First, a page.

Prosecuting the pork scammersBy Artemio V. Panganiban |Philippine Daily Inquirer
Three things need to be done to banish the pork barrel scam: (1) identify, investigate, prosecute and penalize the scammers; (2) recover as much of the scammed public funds as possible; and (3) avoid a repetition of this mess. Today, I have space to discuss only the first item and a little of the second. I will take up the third at another time.
Four angels. Unquestionably, beyond Janet Lim-Napoles, the conniving senators, congressmen and their cohorts should be held accountable. This job belongs to four gutsy ladies, whom I dubbed in an earlier column as “P-Noy angels” (8/2/12), namely, Ombudsman Conchita Carpio Morales, Commission on Audit Chair Grace Pulido-Tan, Justice Secretary Leila de Lima, and Internal Revenue Commissioner Kim Henares.
According to the Constitution, Ombudsman Morales is the “protector of the people.” Under Republic Act 6770, she has disciplinary authority to suspend and dismiss elective and appointive public officers, including Cabinet members, but excluding officials removable by impeachment, members of Congress, and the judiciary.
Though she cannot suspend or remove impeachable officials, she can nonetheless investigate them for the purpose of filing (a) impeachment charges in the House of Representatives; (b) civil cases for the recovery of ill-gotten wealth; and (c) criminal indictments for the violation of the antigraft and other penal laws. Against legislators, she can also investigate and file criminal and civil actions.
Chair Tan, the sentinel of public funds, has publicly revealed the COA audit of the pork barrel for 2007 to 2009, mentioning several lawmakers. I have no doubt she will continue the audit for the more recent years to negate the impression of selectivity in her work.
Secretary De Lima heads not only the prosecution arm of the government but also the National Bureau of Investigation. On her capable hands lies the responsibility of safeguarding the witnesses and gathering the evidence to convict the malefactors.
Not to be outdone, Commissioner Henares has initiated the investigation of the tax liabilities of the scammers. Using the lifestyle check and the inventory method, she can handily determine, “Al Capone style,” the criminal and tax liabilities on the ill-gotten wealth of the perpetrators.
PCGG, AMLC and Congress. In addition to the four P-Noy angels, the Presidential Commission on Good Government is mandated—aside from recovering the ill-gotten wealth of former President Ferdinand Marcos and his cronies—to (a) investigate other graft cases (like the pork barrel scam), and (b) institute measures to prevent their recurrence. In Cruz vs Sandiganbayan (Feb. 26, 1991), the Supreme Court upheld the PCGG’s authority, when directed by the president, to investigate non-Marcos corruption cases.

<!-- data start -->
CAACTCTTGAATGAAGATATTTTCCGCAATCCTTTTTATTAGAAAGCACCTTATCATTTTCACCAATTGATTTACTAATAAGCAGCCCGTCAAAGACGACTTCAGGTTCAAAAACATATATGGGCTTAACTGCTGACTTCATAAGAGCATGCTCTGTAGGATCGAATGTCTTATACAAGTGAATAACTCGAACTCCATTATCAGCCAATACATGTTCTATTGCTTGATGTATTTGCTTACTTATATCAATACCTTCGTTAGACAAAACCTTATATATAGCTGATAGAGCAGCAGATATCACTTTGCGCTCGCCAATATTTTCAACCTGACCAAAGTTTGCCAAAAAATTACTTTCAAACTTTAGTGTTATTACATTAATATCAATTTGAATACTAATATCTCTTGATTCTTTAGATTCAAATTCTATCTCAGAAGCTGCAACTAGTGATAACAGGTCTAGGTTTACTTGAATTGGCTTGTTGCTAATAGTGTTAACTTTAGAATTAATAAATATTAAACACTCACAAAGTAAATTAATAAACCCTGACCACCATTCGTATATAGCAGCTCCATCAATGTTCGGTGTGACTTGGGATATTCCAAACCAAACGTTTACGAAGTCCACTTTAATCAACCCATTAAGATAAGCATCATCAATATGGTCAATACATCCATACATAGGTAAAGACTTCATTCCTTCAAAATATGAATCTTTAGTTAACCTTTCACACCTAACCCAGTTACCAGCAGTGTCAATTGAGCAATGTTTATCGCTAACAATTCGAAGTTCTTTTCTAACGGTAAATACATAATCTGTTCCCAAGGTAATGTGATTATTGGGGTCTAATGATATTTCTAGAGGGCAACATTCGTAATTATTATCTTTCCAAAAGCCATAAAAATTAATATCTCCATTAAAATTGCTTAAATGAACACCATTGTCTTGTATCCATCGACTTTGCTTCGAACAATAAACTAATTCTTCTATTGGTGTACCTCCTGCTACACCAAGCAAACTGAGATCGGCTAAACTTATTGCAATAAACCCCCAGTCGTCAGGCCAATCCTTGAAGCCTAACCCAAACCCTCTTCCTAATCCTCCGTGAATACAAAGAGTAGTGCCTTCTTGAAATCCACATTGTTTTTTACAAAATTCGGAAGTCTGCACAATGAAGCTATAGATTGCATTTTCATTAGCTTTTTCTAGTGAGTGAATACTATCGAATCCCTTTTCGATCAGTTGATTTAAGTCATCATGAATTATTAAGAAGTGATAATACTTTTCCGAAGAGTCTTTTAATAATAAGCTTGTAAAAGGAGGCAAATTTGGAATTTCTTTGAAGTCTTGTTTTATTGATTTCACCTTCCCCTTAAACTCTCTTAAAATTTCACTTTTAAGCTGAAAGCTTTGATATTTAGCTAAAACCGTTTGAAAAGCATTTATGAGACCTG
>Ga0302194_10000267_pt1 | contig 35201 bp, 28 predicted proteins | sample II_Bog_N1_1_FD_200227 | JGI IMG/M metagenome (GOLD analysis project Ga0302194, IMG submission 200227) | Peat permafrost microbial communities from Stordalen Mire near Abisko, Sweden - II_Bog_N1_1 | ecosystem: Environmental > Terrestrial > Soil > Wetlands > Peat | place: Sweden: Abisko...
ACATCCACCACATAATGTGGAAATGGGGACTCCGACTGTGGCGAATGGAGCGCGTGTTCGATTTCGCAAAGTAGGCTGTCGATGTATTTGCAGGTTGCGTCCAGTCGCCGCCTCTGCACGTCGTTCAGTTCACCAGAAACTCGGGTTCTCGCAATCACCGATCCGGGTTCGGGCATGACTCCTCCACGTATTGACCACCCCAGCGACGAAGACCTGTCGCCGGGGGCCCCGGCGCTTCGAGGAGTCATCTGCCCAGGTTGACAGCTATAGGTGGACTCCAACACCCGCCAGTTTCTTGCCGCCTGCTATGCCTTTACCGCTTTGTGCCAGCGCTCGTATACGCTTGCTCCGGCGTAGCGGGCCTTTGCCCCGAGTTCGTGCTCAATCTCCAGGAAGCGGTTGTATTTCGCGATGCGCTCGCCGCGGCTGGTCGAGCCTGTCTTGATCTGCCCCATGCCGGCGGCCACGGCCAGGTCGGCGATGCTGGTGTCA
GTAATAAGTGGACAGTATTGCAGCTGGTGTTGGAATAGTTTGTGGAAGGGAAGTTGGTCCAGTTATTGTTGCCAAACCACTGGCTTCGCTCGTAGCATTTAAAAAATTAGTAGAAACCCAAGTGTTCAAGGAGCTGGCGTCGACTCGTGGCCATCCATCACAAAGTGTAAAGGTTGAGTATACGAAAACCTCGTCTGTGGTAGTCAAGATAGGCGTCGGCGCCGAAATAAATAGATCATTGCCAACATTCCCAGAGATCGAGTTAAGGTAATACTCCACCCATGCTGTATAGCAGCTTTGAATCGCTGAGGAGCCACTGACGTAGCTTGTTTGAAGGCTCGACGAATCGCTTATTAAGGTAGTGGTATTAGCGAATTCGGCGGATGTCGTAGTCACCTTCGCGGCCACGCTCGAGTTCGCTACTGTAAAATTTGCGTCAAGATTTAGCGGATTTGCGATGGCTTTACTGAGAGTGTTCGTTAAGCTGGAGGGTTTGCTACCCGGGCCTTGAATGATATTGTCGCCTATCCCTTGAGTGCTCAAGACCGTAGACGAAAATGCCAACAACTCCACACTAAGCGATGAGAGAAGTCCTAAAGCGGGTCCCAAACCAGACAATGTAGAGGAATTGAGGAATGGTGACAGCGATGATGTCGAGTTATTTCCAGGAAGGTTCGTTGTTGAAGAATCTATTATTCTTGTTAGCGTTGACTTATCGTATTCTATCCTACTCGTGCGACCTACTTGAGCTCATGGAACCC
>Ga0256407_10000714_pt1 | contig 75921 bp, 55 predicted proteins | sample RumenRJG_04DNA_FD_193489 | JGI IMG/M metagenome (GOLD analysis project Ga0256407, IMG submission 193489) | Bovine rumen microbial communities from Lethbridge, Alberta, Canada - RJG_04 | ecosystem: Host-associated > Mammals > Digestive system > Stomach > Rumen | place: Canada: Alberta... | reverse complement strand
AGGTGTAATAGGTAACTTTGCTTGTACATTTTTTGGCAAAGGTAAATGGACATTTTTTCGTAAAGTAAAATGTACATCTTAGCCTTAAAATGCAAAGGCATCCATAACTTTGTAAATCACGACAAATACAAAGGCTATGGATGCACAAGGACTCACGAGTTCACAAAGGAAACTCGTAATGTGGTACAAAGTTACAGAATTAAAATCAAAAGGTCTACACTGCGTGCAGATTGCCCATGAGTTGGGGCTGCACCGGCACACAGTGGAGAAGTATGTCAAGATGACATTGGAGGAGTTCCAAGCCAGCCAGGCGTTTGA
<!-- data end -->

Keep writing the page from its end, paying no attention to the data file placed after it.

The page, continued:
To fulfill its mandates, the PCGG has been granted extraordinary powers, such as to hold persons in contempt (a power that normally belongs to the judiciary and to Congress, and that the four P-Noy angels do not have), to take over business enterprises provisionally, to enjoin acts that threaten or impair its functions, and to request foreign governments to freeze the assets of corrupt officials. Additionally, the PCGG’s charter authorizes it to conduct preliminary investigations, provided that fact-finding is performed by another agency like the NBI.
Another government agency that can help in holding the scammers accountable is the Anti-Money Laundering Council. Already, it has been given five months by the Court of Appeals to freeze and look into the bank accounts of Napoles. It should also look into and freeze the bank accounts of the public officials involved in the scam.
For its part, the Senate has started its own investigation. While this is mainly in aid of enacting new laws to prevent a repetition of this mess, each chamber of Congress, per the Constitution, may “punish its Members for disorderly behavior, and, with the concurrence of two-thirds of all its Members, suspend or expel a Member.” Yes, it will take courage and gumption to “expel” colleagues for “disorderly behavior” in relation to the pork barrel scam.
Teamwork needed. It is said that too many cooks spoil the broth. From the foregoing, it is clear that several agencies have crisscrossing and overlapping prerogatives which, if not coordinated, could complicate the investigation and prosecution of the scam.
Fortunately, the Department of Justice, COA and Office of the Ombudsman, with the latter as head agency, have formed the Inter-Agency Anti-Graft Coordinating Council (IAAGCC) precisely to tackle “complex fraud-related government transactions with a national impact.” To strengthen the council, may I suggest the inclusion of the PCGG, Bureau of Internal Revenue, and AMLC?
Contrary to recent news reports saying the IAAGCC will investigate only conniving nongovernment organizations, the council was formed to look into transactions covering “P50 million or higher” and involving “high ranking public officials with the position of bureau director or higher.”
The Anti-Graft Law prescribes a jail term of only six years and one month to 15 years for corruption. Perhaps the IAAGCC can string together the charges to add up to plunder, a capital offense. Our penal laws provide not only jail terms but also perpetual disqualification from public office as well as forfeiture of unexplained wealth.
Speedy and sturdy justice is the cry of our people. I am sure the prosecutors know this and will live up to the challenge.
* * *
Comments to firstname.lastname@example.org
Short URL: http://opinion.inquirer.net/?p=60597